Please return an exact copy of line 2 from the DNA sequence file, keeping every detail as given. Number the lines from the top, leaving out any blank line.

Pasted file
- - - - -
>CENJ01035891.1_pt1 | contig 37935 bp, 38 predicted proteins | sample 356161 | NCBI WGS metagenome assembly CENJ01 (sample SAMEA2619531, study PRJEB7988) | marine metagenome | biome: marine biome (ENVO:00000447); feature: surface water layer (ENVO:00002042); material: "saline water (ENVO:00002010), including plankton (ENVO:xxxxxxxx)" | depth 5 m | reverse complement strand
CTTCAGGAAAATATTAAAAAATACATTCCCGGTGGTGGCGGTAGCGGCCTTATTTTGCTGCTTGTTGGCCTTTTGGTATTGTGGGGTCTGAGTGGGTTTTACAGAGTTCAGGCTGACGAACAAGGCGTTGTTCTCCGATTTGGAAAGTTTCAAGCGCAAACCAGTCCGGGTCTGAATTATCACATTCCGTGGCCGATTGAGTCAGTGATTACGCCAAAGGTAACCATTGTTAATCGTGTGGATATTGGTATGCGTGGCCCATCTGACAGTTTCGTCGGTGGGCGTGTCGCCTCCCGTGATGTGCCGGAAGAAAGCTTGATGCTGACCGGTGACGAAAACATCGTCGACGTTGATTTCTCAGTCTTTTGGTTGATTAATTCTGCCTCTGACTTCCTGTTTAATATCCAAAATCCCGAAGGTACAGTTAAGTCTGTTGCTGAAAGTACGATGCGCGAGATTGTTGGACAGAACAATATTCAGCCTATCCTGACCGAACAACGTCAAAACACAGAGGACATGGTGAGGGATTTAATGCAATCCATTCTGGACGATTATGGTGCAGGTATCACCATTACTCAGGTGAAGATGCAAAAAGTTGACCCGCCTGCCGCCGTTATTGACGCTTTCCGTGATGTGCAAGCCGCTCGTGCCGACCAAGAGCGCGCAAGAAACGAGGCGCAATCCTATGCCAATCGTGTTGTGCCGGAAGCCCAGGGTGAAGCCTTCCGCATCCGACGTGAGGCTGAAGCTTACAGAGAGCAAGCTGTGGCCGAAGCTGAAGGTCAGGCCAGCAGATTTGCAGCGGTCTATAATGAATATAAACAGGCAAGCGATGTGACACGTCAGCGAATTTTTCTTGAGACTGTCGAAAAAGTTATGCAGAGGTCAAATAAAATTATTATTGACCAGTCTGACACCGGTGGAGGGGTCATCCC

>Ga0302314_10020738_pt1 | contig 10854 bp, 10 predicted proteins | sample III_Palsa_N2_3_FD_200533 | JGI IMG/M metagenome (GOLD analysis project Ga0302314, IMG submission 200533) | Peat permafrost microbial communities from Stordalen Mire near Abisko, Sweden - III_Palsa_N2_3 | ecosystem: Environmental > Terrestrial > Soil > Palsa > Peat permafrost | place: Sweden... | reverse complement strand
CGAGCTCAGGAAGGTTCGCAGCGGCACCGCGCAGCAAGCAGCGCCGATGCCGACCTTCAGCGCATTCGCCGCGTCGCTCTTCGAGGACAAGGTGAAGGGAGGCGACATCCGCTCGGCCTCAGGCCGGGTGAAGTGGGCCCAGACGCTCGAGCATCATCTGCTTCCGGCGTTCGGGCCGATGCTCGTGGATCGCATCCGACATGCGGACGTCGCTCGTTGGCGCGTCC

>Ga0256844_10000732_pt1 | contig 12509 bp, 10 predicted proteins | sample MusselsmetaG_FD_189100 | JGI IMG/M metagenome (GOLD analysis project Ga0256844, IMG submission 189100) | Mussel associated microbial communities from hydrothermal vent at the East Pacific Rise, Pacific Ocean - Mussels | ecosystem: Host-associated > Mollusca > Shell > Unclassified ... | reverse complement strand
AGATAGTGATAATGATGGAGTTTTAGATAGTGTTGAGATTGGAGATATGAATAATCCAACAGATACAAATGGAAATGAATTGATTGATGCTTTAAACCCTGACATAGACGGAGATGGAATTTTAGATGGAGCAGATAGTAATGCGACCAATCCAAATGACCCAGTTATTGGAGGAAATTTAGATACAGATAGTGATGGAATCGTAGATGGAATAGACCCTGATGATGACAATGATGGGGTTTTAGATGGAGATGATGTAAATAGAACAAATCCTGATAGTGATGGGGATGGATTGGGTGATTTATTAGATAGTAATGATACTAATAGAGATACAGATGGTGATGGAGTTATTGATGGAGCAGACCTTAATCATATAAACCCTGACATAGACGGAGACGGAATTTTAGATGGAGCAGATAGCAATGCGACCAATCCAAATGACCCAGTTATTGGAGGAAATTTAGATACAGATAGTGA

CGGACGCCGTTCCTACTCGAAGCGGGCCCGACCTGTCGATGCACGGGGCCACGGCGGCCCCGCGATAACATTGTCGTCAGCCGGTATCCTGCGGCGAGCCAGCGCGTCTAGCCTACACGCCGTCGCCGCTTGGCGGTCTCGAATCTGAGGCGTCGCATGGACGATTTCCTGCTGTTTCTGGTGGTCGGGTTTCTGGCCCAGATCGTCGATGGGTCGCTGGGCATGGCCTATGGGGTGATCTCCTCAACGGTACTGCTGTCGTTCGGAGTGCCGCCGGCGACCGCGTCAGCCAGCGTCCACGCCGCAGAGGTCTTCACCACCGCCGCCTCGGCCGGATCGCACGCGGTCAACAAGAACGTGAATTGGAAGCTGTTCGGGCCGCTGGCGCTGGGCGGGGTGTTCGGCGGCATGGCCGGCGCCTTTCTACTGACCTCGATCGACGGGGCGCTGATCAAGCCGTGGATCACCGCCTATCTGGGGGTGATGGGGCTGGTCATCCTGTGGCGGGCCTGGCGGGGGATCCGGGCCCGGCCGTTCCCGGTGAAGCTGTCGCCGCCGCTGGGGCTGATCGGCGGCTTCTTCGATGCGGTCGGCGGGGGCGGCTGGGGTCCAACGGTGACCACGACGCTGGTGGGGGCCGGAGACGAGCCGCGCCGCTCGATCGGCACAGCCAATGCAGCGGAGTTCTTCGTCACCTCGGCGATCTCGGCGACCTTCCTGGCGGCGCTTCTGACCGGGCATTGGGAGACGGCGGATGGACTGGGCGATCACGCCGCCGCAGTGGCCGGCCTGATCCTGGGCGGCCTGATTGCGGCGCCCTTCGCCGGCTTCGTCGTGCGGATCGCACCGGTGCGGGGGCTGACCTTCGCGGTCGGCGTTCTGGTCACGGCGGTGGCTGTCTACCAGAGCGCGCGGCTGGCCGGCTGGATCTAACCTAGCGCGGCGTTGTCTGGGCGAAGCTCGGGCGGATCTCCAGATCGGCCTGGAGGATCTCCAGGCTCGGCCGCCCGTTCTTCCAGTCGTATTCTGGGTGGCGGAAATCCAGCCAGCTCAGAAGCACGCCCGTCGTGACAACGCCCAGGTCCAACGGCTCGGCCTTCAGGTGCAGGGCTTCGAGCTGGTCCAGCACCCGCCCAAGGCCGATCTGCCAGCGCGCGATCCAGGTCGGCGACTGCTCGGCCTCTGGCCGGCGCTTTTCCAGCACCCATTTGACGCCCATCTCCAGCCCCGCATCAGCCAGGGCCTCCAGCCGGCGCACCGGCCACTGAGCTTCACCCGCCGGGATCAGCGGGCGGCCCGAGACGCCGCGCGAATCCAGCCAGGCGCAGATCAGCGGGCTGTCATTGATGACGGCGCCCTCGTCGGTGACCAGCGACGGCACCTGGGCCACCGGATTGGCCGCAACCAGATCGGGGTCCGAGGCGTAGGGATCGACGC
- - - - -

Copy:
CTTCAGGAAAATATTAAAAAATACATTCCCGGTGGTGGCGGTAGCGGCCTTATTTTGCTGCTTGTTGGCCTTTTGGTATTGTGGGGTCTGAGTGGGTTTTACAGAGTTCAGGCTGACGAACAAGGCGTTGTTCTCCGATTTGGAAAGTTTCAAGCGCAAACCAGTCCGGGTCTGAATTATCACATTCCGTGGCCGATTGAGTCAGTGATTACGCCAAAGGTAACCATTGTTAATCGTGTGGATATTGGTATGCGTGGCCCATCTGACAGTTTCGTCGGTGGGCGTGTCGCCTCCCGTGATGTGCCGGAAGAAAGCTTGATGCTGACCGGTGACGAAAACATCGTCGACGTTGATTTCTCAGTCTTTTGGTTGATTAATTCTGCCTCTGACTTCCTGTTTAATATCCAAAATCCCGAAGGTACAGTTAAGTCTGTTGCTGAAAGTACGATGCGCGAGATTGTTGGACAGAACAATATTCAGCCTATCCTGACCGAACAACGTCAAAACACAGAGGACATGGTGAGGGATTTAATGCAATCCATTCTGGACGATTATGGTGCAGGTATCACCATTACTCAGGTGAAGATGCAAAAAGTTGACCCGCCTGCCGCCGTTATTGACGCTTTCCGTGATGTGCAAGCCGCTCGTGCCGACCAAGAGCGCGCAAGAAACGAGGCGCAATCCTATGCCAATCGTGTTGTGCCGGAAGCCCAGGGTGAAGCCTTCCGCATCCGACGTGAGGCTGAAGCTTACAGAGAGCAAGCTGTGGCCGAAGCTGAAGGTCAGGCCAGCAGATTTGCAGCGGTCTATAATGAATATAAACAGGCAAGCGATGTGACACGTCAGCGAATTTTTCTTGAGACTGTCGAAAAAGTTATGCAGAGGTCAAATAAAATTATTATTGACCAGTCTGACACCGGTGGAGGGGTCATCCC